With Sunday’s game against Buffalo not having much effect on the Jets postseason, and an opportunity to rest the starters before their Wild Card game, McKnight’s in line to get his first true shot in an NFL game. His previous two times where he carried the ball were both blowout games.
While McKnight doesn’t care about how many carries he gets, his offensive coordinator is looking forward to potentially seeing McKnight first prolonged action. Schottenheimer described McKnight as a player with a ton of natural ability who is great with the ball in his hands and can score on any play.
Said Schottenheimer: “I think when he gets his number dialed we’re all excited to see what he does.”
It might be midnight, or some crazy early hour in the morning, but Jets quarterback Mark Sanchez will text wide receiver Braylon Edwards with something he saw on film. It might be about something he saw on film, a way Edwards could wrest another two or three yards out of a play.
"He's been what they drafted him to be and he's still getting better," Edwards said.
Once Sanchez thinks of something that might help on the field, he can't wait to get it out to the receivers. It's part of embracing the leadership role, something offensive coordinator Brian Schottenheimer has been trying to get the puckish quarterback to do since last year's rookie season.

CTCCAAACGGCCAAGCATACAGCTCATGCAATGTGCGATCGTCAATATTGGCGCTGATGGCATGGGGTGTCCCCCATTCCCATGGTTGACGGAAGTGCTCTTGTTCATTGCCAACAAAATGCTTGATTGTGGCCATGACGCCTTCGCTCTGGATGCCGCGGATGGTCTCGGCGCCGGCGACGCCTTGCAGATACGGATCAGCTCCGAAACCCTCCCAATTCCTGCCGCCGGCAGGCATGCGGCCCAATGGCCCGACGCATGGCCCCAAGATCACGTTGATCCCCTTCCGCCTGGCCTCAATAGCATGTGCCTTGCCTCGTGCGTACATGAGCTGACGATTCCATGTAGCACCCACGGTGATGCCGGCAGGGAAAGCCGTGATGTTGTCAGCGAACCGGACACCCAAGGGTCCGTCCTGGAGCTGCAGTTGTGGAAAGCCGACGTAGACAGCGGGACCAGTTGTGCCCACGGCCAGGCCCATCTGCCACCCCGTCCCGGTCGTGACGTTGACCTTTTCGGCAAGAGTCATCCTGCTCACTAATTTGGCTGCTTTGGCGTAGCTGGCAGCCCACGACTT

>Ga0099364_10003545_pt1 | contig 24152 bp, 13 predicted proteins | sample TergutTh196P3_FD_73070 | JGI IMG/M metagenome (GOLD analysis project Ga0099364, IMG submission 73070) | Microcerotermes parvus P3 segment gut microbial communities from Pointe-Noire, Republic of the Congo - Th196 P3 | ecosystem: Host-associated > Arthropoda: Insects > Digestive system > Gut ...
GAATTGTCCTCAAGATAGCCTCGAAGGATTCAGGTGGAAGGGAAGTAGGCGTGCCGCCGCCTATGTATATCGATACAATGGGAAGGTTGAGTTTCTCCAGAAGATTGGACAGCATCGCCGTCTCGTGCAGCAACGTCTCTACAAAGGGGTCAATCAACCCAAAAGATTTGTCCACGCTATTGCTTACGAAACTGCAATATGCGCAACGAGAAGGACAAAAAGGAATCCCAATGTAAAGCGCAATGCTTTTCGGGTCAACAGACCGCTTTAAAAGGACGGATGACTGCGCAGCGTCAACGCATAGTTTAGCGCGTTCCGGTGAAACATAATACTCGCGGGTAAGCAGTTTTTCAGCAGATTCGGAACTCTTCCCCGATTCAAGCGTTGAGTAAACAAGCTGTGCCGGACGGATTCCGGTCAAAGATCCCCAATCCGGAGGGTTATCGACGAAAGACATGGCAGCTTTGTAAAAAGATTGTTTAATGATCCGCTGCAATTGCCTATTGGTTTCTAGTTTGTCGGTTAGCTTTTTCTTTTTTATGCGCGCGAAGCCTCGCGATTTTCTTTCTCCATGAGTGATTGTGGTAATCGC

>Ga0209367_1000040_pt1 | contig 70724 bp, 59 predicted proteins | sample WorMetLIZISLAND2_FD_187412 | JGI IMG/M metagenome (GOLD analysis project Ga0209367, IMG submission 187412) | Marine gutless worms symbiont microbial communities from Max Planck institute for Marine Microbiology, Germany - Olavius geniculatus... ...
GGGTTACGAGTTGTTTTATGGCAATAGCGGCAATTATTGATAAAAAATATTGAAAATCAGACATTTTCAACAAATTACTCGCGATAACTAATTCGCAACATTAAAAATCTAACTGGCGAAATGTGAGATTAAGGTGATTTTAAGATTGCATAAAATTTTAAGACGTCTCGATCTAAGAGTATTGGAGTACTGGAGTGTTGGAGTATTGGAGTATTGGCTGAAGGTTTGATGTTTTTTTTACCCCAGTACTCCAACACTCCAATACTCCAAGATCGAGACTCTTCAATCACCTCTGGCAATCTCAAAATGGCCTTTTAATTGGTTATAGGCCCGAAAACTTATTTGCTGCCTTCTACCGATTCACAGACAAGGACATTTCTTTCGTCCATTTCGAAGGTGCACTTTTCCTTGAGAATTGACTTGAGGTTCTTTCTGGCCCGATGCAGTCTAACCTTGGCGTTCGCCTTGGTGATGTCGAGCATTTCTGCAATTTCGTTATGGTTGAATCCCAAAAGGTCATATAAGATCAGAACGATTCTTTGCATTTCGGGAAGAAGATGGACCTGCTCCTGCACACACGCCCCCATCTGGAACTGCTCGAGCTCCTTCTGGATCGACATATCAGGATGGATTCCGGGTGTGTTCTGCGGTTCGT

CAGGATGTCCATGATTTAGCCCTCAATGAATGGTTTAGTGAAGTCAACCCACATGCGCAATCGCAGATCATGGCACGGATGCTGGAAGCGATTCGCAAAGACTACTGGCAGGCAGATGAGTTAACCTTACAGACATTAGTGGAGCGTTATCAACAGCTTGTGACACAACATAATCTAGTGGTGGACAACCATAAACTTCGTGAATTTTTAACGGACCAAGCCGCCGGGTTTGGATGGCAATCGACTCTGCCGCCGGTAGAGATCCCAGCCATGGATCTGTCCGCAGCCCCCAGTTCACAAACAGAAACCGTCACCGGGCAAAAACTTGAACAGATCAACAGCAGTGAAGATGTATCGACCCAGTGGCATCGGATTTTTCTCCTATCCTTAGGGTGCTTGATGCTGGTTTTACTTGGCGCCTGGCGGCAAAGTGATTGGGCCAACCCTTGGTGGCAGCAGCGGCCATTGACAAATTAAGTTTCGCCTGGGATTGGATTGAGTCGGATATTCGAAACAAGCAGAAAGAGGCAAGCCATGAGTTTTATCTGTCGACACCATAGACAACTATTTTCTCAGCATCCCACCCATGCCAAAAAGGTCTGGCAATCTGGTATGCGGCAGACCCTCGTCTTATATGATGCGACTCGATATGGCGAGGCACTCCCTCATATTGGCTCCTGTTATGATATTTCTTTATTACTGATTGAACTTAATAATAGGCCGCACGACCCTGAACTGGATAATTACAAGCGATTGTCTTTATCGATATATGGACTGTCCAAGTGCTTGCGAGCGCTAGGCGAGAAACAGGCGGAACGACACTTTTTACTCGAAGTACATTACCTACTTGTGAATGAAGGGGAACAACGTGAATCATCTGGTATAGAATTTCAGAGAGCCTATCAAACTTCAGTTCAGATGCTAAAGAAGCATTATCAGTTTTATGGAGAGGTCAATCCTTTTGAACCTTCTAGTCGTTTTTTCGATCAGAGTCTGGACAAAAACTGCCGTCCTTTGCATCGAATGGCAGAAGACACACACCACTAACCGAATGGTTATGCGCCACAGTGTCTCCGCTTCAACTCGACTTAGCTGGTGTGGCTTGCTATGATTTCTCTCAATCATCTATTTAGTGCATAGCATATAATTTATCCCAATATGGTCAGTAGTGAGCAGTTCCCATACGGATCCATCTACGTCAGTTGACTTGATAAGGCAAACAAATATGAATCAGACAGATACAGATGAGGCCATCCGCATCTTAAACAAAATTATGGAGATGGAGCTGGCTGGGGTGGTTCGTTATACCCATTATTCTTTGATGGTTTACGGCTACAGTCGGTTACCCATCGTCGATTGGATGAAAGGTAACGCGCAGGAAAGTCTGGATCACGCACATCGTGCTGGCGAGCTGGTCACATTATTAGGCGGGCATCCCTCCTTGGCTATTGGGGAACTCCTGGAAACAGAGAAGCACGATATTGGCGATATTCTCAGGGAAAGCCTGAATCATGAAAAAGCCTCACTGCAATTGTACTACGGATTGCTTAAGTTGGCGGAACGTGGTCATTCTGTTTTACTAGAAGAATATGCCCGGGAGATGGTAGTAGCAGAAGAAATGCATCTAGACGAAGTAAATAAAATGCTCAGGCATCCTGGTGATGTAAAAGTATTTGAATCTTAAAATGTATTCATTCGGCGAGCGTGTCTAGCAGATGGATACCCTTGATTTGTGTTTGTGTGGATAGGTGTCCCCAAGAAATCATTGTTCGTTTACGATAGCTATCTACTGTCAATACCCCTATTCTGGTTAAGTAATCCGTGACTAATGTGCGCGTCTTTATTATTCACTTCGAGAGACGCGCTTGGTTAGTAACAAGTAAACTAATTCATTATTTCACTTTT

The week wide receiver Santonio Holmes returned to the Jets after his four-game suspension, Sanchez sent a motivational text.
"I'll bring the popcorn, you bring the show. Let's go."
But there is humor, courtesy of quick-witted Bart Scott. On the team's final night in Cortland, N.Y., the annual rookie show is staged. This year, it includes a professional magician, who starts his act by using Mark Sanchez in a card trick. Sitting in the back of the auditorium, Scott says to no one in particular, "Make Revis show up. That would be a hell of a trick."
Other notable moments in the show:
• It's a rough show for WR David Clowney, whose roster spot appears in serious jeopardy. In a staff meeting, O.C. Brian Schottenheimer is critical of Clowney. Special teams coordinator Mike Westhoff, too, rips Clowney on the practice field. Westhoff seems to be pushing smurf WR/PR Larry Taylor for a roster spot.
• Funny scene in the coaches' office, when Rex Ryan's assistant negotiates a $2,500 fee for the magician -- about half his usual price for a show.
"Anything else you want me to negotiate?" she asks.
"Call Revis," Ryan replies.
• The show highlights the plight of DE Ropati Pitoitua, who impresses the coaches with his athletic ability and raw power. D.C. Mike Pettine: "He's fast becoming a varsity player." Later, the cameras show a devastated Pitoitua in the locker room after the Carolina game, being told that his Achilles' tendon is torn.